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How hard is CRNA

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by Dgardella Dgardella (New) New

Hi! My goal is to be a crna. Im still a high school senior so i dont have much info on all of the requirements to be a crna. I plan on going to a community college and getting an associate degree on nursing and then go for my two next years to get a BSN. After i plan on going for my masters and enter a nurse anesthetist program. Am i right here? Or am i missing something that i have to do? Also how hard is the whole process education wise? I love math but not so much science cus my high school teachers havent been the greatest but i still want to go through it. Any advice?

HouTx, BSN, MSN, EdD

Specializes in Critical Care, Education. Has 35 years experience.

It's very tough to become a CRNA. This is a fact that I (and any other potential patient) am very grateful for.

CRNA programs are uber-competitive. In addition to stellar cumulative GPA, you will need 2 years of high-level ICU nursing experience. Many programs prefer CCRN (critical care) certification as well. You won't be able to work while in CRNA school, so you'll need to make sure you are in good shape financially and sock away some $ to live on. At the end of your education, you'll have to pass a rigorous examination to be awarded your CRNA. If this is your goal, it's going to be a fairly long process.

Best wishes to you.

Excellent reply by HouTx, just wanted to add-- CRNA is required to be a doctorate degree by the year 2022. I see you mentioned obtaining a master's degree. Great job doing your research while still in high school.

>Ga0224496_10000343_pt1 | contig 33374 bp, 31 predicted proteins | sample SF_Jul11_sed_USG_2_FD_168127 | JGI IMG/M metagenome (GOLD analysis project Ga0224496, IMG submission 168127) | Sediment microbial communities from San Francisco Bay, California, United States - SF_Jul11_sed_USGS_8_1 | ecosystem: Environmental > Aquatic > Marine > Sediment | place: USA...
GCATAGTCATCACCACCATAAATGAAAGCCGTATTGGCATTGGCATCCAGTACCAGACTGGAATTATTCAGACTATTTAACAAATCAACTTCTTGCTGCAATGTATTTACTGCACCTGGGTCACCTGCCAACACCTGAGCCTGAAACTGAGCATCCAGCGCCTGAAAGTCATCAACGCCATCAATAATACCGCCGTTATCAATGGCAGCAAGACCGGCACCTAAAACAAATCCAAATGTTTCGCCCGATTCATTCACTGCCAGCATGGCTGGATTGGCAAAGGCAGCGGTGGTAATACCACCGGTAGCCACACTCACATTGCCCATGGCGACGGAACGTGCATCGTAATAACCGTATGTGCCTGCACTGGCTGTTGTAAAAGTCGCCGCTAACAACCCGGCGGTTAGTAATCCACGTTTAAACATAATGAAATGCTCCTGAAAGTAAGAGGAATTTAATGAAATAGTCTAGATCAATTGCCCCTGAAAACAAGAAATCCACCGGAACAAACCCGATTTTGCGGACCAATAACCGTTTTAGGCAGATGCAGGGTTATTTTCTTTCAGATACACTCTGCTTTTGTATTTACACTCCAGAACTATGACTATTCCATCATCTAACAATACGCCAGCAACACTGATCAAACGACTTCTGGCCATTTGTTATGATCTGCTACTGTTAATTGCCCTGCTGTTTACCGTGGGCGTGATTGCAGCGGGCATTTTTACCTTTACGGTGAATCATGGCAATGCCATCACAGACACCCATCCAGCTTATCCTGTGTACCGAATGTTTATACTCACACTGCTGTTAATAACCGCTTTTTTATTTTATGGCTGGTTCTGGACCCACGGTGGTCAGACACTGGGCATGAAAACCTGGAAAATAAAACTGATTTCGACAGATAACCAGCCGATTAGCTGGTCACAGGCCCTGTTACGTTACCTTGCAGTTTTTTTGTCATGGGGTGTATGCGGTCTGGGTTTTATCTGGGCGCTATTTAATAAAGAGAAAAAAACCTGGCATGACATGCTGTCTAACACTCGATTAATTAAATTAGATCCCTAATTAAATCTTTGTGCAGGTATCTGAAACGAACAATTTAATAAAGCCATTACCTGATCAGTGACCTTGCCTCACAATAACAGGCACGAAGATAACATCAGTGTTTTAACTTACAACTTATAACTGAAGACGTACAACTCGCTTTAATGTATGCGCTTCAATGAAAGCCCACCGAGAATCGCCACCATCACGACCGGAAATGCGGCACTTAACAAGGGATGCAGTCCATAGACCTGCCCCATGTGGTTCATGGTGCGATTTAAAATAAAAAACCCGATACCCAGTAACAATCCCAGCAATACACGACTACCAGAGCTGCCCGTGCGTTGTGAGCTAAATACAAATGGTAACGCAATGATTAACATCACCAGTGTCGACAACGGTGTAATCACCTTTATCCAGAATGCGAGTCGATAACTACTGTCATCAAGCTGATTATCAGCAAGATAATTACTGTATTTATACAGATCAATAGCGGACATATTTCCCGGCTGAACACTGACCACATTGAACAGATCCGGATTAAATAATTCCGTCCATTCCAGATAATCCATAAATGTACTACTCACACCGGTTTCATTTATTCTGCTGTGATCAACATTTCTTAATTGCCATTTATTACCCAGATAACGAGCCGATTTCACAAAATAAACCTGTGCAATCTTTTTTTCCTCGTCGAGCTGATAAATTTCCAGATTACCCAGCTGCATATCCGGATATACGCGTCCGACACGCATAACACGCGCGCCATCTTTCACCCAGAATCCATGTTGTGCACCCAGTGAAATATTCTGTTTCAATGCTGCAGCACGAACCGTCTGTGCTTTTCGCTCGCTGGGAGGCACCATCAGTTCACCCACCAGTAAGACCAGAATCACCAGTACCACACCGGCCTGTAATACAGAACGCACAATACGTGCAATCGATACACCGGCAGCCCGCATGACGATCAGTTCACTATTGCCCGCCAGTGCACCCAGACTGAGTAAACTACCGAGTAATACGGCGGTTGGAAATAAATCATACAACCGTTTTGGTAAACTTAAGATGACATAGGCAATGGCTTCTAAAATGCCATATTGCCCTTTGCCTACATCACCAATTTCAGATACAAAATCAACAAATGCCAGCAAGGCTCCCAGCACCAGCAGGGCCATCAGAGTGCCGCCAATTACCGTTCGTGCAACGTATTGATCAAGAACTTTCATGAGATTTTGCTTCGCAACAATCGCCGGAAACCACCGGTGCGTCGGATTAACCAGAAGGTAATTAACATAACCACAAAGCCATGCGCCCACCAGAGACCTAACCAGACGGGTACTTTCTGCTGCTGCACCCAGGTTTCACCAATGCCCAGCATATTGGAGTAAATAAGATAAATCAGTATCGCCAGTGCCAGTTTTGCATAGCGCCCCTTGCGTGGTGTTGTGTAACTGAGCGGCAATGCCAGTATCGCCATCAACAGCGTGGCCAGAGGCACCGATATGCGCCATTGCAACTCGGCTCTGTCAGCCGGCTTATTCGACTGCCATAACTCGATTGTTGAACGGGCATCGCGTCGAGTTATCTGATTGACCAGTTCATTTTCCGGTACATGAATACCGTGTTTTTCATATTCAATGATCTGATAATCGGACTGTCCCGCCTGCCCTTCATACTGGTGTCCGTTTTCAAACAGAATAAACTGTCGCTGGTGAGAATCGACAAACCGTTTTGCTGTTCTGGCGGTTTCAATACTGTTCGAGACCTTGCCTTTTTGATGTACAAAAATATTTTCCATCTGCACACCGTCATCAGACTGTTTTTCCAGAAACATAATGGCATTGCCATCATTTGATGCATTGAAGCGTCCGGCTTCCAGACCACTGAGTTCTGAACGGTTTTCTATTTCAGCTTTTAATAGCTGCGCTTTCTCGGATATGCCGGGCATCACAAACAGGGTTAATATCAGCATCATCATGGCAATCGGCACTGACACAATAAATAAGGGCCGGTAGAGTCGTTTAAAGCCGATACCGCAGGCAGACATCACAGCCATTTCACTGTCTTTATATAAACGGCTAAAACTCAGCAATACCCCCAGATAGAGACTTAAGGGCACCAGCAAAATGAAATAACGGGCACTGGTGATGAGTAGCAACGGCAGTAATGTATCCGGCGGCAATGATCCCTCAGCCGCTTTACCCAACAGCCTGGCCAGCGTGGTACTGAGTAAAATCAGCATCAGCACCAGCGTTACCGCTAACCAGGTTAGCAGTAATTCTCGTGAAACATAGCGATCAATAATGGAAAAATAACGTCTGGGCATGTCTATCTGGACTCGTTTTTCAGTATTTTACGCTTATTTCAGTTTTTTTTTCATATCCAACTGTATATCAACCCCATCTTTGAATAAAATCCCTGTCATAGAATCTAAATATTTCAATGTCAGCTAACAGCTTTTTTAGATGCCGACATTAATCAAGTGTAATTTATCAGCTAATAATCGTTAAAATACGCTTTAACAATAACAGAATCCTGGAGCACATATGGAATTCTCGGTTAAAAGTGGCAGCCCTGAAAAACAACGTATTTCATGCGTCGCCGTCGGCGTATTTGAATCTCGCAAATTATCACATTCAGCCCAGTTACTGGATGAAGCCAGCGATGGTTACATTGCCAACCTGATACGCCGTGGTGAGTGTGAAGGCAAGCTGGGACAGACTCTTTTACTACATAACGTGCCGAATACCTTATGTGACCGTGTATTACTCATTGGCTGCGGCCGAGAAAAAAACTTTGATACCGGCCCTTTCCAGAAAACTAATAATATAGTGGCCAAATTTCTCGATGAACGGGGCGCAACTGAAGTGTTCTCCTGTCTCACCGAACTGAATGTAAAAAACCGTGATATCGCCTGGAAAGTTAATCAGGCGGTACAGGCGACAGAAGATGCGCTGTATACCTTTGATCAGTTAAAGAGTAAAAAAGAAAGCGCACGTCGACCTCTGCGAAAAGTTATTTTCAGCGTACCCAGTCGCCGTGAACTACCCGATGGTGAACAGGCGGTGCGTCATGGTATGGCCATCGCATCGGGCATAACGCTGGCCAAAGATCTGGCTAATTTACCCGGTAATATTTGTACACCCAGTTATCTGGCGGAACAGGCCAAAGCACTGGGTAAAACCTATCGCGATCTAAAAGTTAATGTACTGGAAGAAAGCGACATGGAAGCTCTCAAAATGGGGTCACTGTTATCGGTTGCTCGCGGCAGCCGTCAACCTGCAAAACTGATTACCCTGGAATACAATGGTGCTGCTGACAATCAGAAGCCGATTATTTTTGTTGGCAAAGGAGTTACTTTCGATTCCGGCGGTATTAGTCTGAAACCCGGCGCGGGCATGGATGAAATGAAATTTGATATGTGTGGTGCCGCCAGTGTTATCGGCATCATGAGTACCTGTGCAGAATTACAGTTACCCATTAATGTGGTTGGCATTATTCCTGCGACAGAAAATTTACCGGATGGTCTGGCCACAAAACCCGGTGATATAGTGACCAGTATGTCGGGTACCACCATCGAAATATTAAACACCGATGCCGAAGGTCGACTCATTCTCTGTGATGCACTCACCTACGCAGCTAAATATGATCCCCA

GeauxJoe

Has 3 years experience.

I'm currently in CRNA school and took a path close to what you described. I obtained my ADN then worked as an RN while I took online classes to get my BSN. All the while I got a job in the ICU got my experience and got into CRNA school. As HouTx mentioned it was very competitive getting into school and the schooling itself is very hard. You mentioned not liking science... Science is the backbone of our job. Chemistry, anatomy and physiology and biology are the major subjects that anesthesia is based on. Another thing is that most CRNA schools specifically look at your science GPA to see how well you do in those particular areas. As with your case I hope it was just your teachers and you do have a soft spot for science because it is a very important subject for CRNA's. Let me know if I can be of any more assistance.

One more thing, it would be unnecessary to obtain your masters degree because all you need is a BSN to get into CRNA school. You will receive your advanced degree once your graduate from CRNA school wether it be a master's or a doctorate, depending on which program you attend.

You mentioned not liking science... Science is the backbone of our job. Chemistry, anatomy and physiology and biology are the major subjects that anesthesia is based on. Another thing is that most CRNA schools specifically look at your science GPA to see how well you do in those particular areas. As with your case I hope it was just your teachers and you do have a soft spot for science.

Hey! Thank you for replying! So since I'm getting financial aid which will cover most of my tuition and housing at California State University Long Beach i am considering going straight for my bachelors instead of going through a ADN first. I'll still have to take about $2000 in loans each year to pay the remaining of my housing cost. When i applied i chose speech pathology as my major so to change it i would have to wait till orientation. Do i have a chance here at being able to change toprw-nursing? Their STEM index thing for the nursing program is 3300 and i have 3780 (all based of sat and my high school gpa). Im scared i wont get accepered into the pre nursing program and end up losing the chance to study what i want!

And integards to the the science thing, i am 100% determined to not quit and stay with nursing so i hope im able to get theough with it!

malenurse69, MSN, NP

Specializes in ICU / Urgent Care. Has 5 years experience.